Miss America Cara Mund on going public with alleged bullying: 'I had to stand up'

"Not just for me but for all the volunteers and girls," she said.

Current Miss America Cara Mund was on "Good Morning America" Thursday to discuss the bombshell letter she wrote to fellow past winners of the competition last week alleging she was silenced and bullied this year by leadership. She told "GMA" she just couldn't walk away knowing the next Miss America could go through the same thing.

"I wrote this letter to my sisters," Mund explained. "I knew I had to stand up, not just for me but for all the volunteers and girls."

While Mund said she expected to be called a liar and possibly lose her crown for going public, "there's so much more about doing what's right" for the competition and the women taking part in it.

She told "GMA" that she had made several attempts to contact leadership to express her concerns over the past year, and that her last resort was to go to board members earlier this summer, to no avail.

The 24-year-old champion from North Dakota wrote the letter last week to past winners of the competition informing them that during her reign she had allegedly been bullied and marginalized by leadership, including the new chairwoman Gretchen Carlson, according to the Associated Press.

"Our chair and CEO have systematically silenced me, reduced me, marginalized me and essentially erased me in my role as Miss America in subtle and not-so-subtle ways on a daily basis," Mund wrote, according to the AP.

Carlson, who took the reins at the organization earlier this year after sweeping changes to leadership, responded to Mund's letter and posted a lengthy statement on Twitter.

"I have never bullied or silenced you," Carlson wrote. "We've acknowledged your grievances and taken many steps to try to make your experience a good one." Contestant organizers also told ABC News, "We have supported Cara for her entire year and we will continue to support her."

ABC News reached out to Miss America for comment on this new interview, but has not heard back.

On Thursday, Mund responded to claims Carlson made after the letter went public that she had tried to reach Mund via phone and didn't want to just communicate through the press.

"I didn't get reached out to till midnight the day after [the letter went public]," Mund said Thursday on "GMA." She added that she couldn't take a call at midnight because, "I had an event the next day and I was sleeping."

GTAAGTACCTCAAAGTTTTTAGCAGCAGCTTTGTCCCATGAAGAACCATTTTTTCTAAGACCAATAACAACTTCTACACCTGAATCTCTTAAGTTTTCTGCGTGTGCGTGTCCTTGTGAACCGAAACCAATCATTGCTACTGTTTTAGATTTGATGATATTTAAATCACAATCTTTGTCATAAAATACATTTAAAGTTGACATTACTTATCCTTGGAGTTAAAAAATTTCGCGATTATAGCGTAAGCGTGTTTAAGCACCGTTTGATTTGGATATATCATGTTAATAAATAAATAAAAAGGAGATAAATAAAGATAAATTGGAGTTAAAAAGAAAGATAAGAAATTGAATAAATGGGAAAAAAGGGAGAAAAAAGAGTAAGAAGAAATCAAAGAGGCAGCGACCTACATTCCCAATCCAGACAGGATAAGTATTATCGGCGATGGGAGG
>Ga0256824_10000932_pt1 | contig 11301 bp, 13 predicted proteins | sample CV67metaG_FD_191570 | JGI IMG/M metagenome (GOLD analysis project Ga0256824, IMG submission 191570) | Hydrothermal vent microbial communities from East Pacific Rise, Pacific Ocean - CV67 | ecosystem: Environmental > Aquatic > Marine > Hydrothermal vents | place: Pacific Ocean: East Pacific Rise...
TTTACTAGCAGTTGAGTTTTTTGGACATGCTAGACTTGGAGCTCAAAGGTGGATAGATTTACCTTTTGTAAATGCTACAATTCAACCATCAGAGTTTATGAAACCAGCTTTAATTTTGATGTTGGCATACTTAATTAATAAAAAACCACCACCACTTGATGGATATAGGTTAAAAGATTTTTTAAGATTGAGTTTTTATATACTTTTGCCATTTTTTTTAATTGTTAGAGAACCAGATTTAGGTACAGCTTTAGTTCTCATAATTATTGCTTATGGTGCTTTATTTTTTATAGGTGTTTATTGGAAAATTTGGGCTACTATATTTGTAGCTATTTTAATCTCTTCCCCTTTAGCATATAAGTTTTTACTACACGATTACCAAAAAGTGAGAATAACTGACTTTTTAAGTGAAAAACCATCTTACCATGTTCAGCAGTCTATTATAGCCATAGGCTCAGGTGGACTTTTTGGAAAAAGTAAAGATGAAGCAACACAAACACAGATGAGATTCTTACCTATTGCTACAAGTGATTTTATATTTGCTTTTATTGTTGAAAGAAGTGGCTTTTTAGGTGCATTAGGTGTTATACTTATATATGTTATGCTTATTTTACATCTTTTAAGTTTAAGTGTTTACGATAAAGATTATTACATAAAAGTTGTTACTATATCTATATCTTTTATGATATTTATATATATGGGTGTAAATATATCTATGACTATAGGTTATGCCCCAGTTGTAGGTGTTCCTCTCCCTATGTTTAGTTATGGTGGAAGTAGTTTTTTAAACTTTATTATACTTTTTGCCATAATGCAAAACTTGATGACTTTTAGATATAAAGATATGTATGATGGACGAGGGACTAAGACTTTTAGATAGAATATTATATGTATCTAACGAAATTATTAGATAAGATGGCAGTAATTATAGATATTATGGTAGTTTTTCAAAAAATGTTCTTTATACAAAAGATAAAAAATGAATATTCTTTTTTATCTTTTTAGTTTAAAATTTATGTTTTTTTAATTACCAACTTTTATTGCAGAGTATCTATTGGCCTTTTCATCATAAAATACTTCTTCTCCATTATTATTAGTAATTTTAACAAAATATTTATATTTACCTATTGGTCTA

She also responded to a claim Carlson made about the organization losing $75,000 in scholarship funds after her letter shined a negative light on Miss America last week.

"It's interesting, we haven't heard about that and that sponsor hasn't been named," Mund said, adding that two sponsors actually reached out to her to tell her that they were proud of her for going public with her grievances.

Despite Carlson's claims, Mund and fellow contestant winners aren't backing down, as nearly two dozen past champions are standing behind Mund, calling for Carlson, CEO Regina Hopper and other members of the board to step down.

Caressa Cameron-Jackson, Miss America 2010, is part of that group. She spoke to "GMA" earlier this week, saying new leadership will have a positive impact on the future of the esteemed competition.

"Just because we are asking for our chair and our CEO to step down does not mean the Miss America pageant will not happen, and I think it will send a clear message — not only to our new Miss America but to the public that we are willing to do the right thing so that Miss America who is crowned on Sept. 9 will not have to go through what Cara has gone through," Cameron-Jackson said Monday morning.

Cameron-Jackson also spoke about the alleged $75,000 in lost scholarship funds following Mund's letter.

"We are not going to do the victim-shaming here," she said. "I’m sure [Carlson] didn’t want that when she was part of the #MeToo movement and I think that these sponsorships will return when they see that we are willing to do the right thing."

Cameron-Jackson continued, "I think what should have been said was, 'I’m sorry for anything I have done that would have made you feel as though,' and then continue on, but you don’t get to outright say, 'No, I didn’t.'"

In addition to the new leadership, including Carlson, Miss America has gone through other major changes in the past year. The organization announced June 5 that it would be eliminating its swimsuit competition and will no longer judge contestants based on physical appearance, as well as calling itself a "competition" now instead of a "pageant."

Cameron-Jackson added earlier this week that the group of women calling for new leadership has nothing to do with these changes.

ABC News' Nicole Pelletiere contributed to this report.